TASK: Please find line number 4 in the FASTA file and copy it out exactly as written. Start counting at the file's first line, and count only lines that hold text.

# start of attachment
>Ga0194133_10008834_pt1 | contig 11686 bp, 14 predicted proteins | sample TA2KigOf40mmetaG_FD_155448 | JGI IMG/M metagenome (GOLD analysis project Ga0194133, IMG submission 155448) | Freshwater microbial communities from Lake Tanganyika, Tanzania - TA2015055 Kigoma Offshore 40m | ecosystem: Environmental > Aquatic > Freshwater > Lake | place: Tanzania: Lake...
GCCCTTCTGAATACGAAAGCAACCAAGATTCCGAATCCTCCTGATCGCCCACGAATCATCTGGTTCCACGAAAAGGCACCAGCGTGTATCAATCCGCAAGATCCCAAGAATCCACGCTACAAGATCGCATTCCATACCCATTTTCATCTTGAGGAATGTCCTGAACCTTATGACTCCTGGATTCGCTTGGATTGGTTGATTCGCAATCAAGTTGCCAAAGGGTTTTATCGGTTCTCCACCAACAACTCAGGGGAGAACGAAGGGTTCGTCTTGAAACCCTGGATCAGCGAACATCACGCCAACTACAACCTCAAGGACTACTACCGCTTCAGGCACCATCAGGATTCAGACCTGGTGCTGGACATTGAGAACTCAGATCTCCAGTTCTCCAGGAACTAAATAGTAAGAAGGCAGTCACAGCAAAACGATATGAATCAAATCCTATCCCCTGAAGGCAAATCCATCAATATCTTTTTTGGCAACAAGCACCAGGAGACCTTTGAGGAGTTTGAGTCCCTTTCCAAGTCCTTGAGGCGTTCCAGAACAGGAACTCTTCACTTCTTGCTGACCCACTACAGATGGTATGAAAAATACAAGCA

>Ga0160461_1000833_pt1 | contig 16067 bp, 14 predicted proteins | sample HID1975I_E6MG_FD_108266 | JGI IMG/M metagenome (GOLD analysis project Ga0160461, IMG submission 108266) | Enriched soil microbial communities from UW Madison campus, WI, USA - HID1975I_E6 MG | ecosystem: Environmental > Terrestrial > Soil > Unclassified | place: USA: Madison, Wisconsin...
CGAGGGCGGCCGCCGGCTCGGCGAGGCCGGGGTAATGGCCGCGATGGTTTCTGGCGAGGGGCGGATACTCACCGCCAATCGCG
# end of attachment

CGAGGGCGGCCGCCGGCTCGGCGAGGCCGGGGTAATGGCCGCGATGGTTTCTGGCGAGGGGCGGATACTCACCGCCAATCGCG